BERLIN (Reuters) - The former president of the international cycling union (UCI), Hein Verbruggen, who was in charge during the reign of disgraced doping offender Lance Armstrong and spearheaded preparations for the 2008 Olympic Games in Beijing, has died aged 75.
The Dutchman headed the UCI from 1991 to 2005 and long rejected claims he was too lenient with the American cyclist, who has since admitted to years of systematic doping and was stripped of his seven Tour de France titles and banned for life.
An independent commission in 2015 found the UCI management team under Verbruggen, a long-time former International Olympic Committee (IOC) member, showed leniency, especially towards Armstrong, in the fight against doping.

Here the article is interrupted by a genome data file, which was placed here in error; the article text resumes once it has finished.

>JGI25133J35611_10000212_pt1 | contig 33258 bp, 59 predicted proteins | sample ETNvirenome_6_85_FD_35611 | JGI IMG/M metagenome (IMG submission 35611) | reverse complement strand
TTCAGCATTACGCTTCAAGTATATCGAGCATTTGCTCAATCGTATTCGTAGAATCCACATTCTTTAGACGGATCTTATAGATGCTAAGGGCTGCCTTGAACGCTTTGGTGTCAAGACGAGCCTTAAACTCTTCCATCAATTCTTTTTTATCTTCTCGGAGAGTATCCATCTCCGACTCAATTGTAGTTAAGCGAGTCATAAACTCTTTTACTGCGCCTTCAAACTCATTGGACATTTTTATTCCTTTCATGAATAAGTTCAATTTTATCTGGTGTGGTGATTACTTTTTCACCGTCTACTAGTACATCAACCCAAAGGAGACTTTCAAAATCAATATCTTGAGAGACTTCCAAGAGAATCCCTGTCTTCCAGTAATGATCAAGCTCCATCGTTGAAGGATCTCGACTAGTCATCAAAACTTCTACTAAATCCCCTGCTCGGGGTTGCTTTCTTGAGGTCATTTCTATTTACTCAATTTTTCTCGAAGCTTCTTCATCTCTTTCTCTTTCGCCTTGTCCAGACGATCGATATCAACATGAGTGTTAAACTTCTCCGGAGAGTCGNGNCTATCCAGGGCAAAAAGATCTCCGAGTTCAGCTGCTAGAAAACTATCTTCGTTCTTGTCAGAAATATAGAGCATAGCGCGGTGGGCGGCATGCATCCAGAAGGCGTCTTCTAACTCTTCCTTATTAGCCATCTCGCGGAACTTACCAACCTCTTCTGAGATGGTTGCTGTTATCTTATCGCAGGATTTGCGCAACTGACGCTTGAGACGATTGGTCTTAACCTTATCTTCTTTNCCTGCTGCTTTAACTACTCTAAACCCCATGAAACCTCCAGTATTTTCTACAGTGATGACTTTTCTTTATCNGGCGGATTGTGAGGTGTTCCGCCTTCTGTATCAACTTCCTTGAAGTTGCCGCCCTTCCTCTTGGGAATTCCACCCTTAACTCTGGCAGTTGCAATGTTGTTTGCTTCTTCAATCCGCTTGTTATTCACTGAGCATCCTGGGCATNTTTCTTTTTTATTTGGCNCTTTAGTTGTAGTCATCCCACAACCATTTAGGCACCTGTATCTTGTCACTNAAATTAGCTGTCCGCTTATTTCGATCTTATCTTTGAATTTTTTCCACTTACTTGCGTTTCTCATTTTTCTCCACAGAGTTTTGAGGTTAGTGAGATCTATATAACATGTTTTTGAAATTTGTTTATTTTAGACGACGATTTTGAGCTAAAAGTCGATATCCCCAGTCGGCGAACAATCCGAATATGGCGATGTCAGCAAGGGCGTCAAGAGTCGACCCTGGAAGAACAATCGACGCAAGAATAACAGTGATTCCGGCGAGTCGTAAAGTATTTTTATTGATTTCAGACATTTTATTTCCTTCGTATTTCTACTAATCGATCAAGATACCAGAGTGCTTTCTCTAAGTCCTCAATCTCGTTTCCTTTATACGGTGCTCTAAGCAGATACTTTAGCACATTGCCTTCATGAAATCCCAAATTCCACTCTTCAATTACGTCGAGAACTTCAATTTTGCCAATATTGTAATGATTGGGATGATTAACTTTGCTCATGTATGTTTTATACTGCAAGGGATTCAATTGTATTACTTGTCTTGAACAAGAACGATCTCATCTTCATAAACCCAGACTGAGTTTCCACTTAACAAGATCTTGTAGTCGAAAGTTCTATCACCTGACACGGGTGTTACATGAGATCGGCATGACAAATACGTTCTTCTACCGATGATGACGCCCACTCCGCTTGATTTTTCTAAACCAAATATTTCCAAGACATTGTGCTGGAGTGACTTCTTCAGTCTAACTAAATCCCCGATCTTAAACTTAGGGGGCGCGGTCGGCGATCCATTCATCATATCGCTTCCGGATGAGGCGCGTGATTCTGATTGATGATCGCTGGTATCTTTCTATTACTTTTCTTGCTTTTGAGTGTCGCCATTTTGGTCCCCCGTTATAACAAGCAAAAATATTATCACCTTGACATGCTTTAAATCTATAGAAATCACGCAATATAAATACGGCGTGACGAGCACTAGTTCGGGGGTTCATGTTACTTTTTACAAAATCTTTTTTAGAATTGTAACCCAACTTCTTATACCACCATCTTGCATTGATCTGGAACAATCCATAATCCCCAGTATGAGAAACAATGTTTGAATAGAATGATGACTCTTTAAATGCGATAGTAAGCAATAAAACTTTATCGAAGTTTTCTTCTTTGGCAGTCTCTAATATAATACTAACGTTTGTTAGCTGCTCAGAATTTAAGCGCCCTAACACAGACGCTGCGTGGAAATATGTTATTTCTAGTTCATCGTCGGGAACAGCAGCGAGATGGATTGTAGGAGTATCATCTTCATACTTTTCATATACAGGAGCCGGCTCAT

“The UCI is sad to hear about the passing of former President and IOC Member Hein Verbruggen. Our thoughts are with his family and friends,” the UCI said.
Verbruggen was also an IOC member from 1996 to 2008, before becoming an honorary member, and led the IOC’s coordination commission for the preparations of the Beijing Olympics.
“Hein Verbruggen was a fearless fighter for his sport. Thanks to his great engagement and his management skills, he greatly contributed to the success of... Beijing 2008 as Chair of the Coordination Commission. For this he will be always remembered,” IOC President Thomas Bach said.
Bach said flags at the IOC headquarters in Switzerland would be flown at half-staff.
Reporting by Karolos Grohmann; Editing by John O'Brien